Commodore Edwin Moore
Commodore Edwin Moore sailed home to Galveston, a hero to his fellow Texans. On landing he was promptly arrested and court-martialed by Democrat governor, Sam Houston starting a Democrat tradition of animosity toward successful military commanders that lasts to this day. 

Texans, however, love a hero. They demanded and got an aquittal for Moore. Houston sold the Texas Navy for spite. For some reason he hated the navy. It might possibly be because the presence of a successful navy guarding our shores from a threatened Mexican invasion, might have delayed Texans from entering the Union. Houston always saw himself a big fish in a larger pond and delays in becoming part of the U.S.A. would have denied him any shot at the US presidency! I suppose he was afraid Texans wouldn't clamor for U.S. protection from a Mexican invasion if the Texas Navy was still at sea sinking Mexican troop ships. For that matter Democrats still don't have any interest in protecting us from a Mexican invasion. Ain't history instructive?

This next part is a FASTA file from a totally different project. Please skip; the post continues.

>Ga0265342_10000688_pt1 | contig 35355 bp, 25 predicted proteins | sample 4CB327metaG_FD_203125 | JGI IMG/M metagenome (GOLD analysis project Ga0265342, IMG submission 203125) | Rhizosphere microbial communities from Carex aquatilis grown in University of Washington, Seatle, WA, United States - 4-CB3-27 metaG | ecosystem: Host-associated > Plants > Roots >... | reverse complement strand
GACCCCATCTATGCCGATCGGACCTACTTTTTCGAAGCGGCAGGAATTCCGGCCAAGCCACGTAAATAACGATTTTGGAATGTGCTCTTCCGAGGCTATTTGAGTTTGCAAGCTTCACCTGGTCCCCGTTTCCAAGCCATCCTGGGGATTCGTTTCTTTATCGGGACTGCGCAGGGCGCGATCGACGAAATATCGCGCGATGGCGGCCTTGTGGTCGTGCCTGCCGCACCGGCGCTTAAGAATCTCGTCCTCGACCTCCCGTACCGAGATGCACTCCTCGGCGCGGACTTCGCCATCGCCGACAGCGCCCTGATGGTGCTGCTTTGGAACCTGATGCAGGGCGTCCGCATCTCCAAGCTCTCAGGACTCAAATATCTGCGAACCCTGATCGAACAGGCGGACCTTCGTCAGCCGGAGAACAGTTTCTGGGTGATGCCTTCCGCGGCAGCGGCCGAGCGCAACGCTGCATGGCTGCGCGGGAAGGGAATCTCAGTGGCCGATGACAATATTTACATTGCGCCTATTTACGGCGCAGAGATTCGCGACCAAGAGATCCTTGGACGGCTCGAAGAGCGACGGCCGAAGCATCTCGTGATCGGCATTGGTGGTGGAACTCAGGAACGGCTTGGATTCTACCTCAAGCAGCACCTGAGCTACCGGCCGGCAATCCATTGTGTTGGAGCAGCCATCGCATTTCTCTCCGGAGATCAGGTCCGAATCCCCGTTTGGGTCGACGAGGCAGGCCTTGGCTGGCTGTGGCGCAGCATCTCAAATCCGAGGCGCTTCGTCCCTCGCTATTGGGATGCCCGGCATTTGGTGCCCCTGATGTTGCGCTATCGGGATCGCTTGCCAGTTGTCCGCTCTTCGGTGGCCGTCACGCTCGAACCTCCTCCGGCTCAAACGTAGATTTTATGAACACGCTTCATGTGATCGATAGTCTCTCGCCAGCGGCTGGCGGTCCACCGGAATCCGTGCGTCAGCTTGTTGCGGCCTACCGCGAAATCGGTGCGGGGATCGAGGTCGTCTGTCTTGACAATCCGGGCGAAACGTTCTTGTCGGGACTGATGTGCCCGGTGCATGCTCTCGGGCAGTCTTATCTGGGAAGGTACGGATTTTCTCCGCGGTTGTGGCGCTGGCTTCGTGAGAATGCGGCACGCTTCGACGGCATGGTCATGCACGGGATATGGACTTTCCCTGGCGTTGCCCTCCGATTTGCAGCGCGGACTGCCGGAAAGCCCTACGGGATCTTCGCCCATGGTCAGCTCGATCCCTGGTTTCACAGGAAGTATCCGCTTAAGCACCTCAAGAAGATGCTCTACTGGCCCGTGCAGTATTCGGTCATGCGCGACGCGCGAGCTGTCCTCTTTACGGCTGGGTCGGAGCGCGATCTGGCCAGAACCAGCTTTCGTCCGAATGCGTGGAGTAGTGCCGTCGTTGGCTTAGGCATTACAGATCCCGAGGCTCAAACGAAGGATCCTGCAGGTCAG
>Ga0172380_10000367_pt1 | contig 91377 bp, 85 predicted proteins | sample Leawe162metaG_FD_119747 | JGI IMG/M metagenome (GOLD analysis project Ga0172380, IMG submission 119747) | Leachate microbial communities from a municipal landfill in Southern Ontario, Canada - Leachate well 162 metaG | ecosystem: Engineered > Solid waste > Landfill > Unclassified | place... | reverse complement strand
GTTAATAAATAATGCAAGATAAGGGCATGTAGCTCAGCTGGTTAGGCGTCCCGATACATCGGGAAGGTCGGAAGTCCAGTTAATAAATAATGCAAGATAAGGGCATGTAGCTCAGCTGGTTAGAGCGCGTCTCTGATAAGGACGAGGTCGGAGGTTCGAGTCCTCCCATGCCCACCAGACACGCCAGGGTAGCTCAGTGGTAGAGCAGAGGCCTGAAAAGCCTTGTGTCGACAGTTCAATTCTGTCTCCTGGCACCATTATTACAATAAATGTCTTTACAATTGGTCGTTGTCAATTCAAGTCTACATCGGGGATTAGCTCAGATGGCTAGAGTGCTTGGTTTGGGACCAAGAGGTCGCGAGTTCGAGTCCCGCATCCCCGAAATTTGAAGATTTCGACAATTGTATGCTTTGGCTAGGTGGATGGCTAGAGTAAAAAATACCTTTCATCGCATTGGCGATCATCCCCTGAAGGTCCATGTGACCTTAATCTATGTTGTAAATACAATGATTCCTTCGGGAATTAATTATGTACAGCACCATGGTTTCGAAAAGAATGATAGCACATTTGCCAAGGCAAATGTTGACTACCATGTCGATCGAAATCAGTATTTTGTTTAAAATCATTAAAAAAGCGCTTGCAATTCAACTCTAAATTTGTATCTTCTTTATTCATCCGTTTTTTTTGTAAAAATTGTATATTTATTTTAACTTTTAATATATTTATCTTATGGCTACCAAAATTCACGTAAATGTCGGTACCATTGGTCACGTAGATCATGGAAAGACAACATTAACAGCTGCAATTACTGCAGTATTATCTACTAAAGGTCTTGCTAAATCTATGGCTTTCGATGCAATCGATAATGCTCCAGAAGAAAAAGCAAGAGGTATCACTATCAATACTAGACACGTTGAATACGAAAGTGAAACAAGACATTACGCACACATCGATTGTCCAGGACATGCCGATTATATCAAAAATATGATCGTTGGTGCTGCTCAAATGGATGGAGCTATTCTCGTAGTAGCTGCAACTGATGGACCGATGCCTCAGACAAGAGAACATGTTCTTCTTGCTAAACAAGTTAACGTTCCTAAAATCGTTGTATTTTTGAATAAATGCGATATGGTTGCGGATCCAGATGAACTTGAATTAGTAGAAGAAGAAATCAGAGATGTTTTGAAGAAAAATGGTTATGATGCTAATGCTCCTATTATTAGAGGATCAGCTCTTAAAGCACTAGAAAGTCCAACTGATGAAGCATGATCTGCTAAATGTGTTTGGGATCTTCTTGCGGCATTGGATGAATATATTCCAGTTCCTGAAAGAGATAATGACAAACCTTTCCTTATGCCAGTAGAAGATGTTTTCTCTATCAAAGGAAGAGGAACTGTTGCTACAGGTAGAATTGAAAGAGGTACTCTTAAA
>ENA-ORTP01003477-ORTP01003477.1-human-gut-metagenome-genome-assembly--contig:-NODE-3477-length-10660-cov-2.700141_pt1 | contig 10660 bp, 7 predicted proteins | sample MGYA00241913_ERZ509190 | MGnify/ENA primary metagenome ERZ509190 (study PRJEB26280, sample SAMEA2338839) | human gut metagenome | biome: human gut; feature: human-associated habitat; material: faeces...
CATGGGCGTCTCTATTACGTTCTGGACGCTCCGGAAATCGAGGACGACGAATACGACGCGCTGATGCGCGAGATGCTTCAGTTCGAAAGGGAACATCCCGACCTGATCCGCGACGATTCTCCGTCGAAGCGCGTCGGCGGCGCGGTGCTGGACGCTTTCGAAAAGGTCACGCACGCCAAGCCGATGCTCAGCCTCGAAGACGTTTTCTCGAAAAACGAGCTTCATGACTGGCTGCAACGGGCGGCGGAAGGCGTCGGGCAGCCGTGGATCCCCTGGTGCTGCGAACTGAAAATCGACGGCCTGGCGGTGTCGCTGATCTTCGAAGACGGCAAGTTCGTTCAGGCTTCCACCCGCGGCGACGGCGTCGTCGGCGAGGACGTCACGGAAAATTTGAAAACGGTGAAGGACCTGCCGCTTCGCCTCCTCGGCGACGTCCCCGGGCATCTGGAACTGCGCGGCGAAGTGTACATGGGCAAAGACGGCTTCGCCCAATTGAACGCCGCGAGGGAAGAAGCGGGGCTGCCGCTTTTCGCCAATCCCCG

Ugly 70 foot tall statue of Sam Houston
So, Texas joins the union. Houston gets himself elected governor. Texas secedes, gets itself a new Democrat governor because Houston is still thinking about a presidential run and doesn't want to spoil his reputation in Washington by signing a proclamation of secession. Civil War ensues. Democrats lose it big time. Houston dies. Corruption, corruption. KKK. Spindletop. Sam Rayburn. More corruption. Kennedy assassination. More corruption. Lyndon Johnson. More corruption. Dan Rather.